Our tale starts at Mike Ditka’s restaurant in Chicago during a tool show. Someone at our table had just spilled red wine on Bill Krier (editor of WOOD magazine) and the place was swirling with waiters trying pat him down and clean up the mess.
That’s when the guy across the table caught my eye and lowered his voice. “Say, have you ever heard about the tool vault at Stanley?” he asked.
The guy had been a product manager at Stanley several years before and he said that Stanley had a vault where they kept one new-in-the-box item of everything the company had produced. I said he was pulling my leg. He swore it was true.
Imagine, he said, a new No. 1 plane in the box, still fresh from the factory floor. New 750 chisels still in the wrappers. Even the much-hated fiberboard planes had to be worth something if they had never touched fiberboard, right?
During the last 10 years, I’ve made a few inquires at Stanley and sent interns to check out the story. Nobody knew what I was talking about.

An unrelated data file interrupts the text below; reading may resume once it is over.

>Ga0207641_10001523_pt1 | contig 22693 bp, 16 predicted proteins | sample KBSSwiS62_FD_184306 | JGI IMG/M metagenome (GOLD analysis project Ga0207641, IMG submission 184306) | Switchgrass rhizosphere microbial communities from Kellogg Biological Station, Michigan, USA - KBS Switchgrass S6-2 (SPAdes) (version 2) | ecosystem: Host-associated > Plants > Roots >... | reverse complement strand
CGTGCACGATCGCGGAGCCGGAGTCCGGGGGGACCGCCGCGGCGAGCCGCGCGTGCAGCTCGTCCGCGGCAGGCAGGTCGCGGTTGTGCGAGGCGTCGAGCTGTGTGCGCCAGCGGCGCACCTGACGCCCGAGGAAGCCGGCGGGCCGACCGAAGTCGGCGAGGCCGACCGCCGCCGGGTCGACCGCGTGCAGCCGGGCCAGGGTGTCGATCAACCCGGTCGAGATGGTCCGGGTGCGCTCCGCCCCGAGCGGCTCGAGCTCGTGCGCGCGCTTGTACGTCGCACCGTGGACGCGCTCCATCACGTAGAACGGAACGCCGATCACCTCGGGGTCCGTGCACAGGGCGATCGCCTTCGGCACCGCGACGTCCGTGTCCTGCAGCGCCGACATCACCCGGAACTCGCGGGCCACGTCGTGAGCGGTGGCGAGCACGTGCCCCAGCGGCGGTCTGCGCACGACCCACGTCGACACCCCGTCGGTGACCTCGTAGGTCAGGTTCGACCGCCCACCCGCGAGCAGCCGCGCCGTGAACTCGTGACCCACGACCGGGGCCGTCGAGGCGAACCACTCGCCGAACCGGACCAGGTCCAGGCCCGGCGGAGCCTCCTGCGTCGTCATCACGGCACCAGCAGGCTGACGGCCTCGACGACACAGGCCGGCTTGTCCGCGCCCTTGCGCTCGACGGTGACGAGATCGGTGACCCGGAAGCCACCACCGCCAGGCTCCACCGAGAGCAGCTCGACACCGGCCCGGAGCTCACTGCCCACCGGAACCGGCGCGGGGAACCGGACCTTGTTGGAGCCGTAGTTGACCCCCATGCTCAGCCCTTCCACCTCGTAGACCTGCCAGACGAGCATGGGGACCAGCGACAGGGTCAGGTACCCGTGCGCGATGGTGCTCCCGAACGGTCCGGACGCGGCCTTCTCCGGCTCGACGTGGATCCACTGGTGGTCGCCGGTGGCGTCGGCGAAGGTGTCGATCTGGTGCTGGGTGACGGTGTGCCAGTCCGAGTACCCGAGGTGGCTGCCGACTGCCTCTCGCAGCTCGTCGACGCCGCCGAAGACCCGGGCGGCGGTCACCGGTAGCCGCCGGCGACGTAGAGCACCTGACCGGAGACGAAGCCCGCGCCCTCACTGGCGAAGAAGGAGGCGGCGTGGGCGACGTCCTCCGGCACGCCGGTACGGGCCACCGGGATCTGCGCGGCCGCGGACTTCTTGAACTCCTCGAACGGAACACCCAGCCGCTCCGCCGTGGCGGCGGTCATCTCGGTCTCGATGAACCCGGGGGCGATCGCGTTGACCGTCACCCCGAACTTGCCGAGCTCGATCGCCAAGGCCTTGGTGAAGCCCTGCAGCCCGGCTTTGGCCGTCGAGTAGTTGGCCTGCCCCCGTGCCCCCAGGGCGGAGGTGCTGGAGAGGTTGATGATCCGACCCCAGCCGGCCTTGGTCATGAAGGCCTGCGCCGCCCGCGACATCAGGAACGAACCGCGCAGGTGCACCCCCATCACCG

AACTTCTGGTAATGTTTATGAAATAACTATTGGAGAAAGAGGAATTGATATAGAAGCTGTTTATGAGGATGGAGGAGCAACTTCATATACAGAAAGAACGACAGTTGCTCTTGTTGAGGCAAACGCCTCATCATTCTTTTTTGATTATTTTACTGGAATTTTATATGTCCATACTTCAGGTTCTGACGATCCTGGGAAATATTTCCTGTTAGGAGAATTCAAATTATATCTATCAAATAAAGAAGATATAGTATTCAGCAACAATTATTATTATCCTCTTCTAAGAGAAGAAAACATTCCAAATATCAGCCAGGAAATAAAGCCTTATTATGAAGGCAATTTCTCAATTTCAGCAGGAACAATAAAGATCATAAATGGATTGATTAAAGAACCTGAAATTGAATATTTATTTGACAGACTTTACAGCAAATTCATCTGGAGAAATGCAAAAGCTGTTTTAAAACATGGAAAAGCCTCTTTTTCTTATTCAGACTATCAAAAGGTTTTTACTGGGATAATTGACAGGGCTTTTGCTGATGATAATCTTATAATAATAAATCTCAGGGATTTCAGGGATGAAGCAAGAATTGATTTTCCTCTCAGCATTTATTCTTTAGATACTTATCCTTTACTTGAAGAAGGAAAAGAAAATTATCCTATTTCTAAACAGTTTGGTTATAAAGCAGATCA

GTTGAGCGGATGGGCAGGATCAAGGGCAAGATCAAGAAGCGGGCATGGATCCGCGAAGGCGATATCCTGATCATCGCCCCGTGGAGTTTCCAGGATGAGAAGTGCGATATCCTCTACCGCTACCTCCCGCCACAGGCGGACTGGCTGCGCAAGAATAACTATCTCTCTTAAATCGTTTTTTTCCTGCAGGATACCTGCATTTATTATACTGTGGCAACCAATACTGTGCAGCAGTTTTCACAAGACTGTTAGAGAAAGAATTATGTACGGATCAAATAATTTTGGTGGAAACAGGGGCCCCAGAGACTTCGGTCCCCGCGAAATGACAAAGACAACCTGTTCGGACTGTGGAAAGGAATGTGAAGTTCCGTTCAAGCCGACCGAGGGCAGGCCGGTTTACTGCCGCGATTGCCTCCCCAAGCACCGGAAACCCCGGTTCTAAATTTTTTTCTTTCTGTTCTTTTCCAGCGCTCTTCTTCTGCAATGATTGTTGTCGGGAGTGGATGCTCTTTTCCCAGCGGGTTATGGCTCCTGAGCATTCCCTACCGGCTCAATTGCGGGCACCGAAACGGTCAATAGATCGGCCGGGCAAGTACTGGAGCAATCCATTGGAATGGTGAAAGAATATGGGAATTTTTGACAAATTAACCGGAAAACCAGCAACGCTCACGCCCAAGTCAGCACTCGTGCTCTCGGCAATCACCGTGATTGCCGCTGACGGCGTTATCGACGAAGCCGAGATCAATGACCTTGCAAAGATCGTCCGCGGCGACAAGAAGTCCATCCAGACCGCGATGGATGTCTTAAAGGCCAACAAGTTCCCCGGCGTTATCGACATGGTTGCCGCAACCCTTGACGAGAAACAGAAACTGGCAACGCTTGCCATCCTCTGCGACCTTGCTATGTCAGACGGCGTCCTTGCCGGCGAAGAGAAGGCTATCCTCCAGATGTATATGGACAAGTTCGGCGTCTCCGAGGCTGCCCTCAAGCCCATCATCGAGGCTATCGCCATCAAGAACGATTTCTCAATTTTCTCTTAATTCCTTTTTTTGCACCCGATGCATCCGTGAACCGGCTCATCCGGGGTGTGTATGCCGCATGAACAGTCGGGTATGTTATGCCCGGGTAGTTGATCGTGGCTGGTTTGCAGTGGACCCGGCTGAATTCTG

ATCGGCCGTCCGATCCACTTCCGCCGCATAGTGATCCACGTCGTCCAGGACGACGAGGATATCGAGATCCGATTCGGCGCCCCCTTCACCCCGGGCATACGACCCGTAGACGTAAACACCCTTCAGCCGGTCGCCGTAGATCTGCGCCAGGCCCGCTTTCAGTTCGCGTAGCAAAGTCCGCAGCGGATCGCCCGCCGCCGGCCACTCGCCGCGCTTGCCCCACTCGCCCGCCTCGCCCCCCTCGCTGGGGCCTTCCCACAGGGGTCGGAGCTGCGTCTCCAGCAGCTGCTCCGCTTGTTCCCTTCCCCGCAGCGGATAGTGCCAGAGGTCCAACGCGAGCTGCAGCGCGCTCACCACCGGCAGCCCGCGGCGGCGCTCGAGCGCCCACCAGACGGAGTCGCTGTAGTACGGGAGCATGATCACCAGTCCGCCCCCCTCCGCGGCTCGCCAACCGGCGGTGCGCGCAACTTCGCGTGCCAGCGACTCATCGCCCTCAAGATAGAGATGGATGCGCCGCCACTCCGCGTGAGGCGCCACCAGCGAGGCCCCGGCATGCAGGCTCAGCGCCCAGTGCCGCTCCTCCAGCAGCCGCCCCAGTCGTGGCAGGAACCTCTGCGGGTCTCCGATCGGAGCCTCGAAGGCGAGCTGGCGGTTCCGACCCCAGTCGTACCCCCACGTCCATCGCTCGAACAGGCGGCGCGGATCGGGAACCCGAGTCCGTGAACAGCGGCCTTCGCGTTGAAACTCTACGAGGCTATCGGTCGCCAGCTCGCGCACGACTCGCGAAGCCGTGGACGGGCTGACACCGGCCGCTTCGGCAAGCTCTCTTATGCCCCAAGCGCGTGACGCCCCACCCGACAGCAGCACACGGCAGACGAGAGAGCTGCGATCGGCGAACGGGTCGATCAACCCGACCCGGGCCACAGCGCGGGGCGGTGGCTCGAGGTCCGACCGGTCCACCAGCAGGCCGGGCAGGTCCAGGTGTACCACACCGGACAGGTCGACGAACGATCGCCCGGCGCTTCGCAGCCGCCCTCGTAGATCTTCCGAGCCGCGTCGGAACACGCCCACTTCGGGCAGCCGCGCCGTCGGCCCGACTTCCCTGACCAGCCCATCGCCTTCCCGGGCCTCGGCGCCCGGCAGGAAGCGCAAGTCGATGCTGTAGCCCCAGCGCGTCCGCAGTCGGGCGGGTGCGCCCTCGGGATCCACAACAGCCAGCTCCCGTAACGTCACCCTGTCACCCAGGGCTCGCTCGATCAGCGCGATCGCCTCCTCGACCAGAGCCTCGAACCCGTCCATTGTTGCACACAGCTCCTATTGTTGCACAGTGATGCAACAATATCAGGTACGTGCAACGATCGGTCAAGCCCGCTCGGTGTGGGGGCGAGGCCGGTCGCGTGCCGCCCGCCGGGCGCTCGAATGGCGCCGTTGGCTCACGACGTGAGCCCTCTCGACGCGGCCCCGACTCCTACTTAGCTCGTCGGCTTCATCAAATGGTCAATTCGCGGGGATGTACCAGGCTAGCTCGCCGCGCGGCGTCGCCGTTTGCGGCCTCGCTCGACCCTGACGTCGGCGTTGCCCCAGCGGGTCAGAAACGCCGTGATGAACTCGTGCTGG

Fast-forward to a few years later when our magazine staff is hosting a dinner with some officials from Porter-Cable and Delta Machinery. Somehow the topic came up about how there are all these great woodshops on military bases.
One of the Delta guys said the military was a good customer. In fact, they had bought hundreds of table saws, sealed them up and buried them in the desert. Why? In the event of a nuclear holocaust, there would be functioning table saws that could be used to rebuild the country.
And our last “Tale from the Wood” for the week comes from reader Bill Taggart:
In my previous career, I used to travel a lot all over the continental United States. I was at a Cracker Barrel somewhere out in the Midwest one time and saw a couple of pretty nice tools on the wall. I called the manager over and asked him if I might buy them. He said that they had people ask that once in a while, but they weren’t allowed to sell them because they belonged to the restaurant. Then he said words that, to this day, make me feel more than slightly nauseated.
He said that Cracker Barrel corporate had people whose job it was to seek out and find all the artifacts on display in the restaurants. He said they had a big warehouse in Kentucky with about 10,000 items in it that they used to stock the restaurants.
He did say that some things were reproductions, though. I think those are mostly the advertising signs and such. But you can tell that the tools are mostly the real deal.
Next time I go to a Cracker Barrel I’m taking my Milwaukee impact driver. Think anyone will notice?
– Christopher Schwarz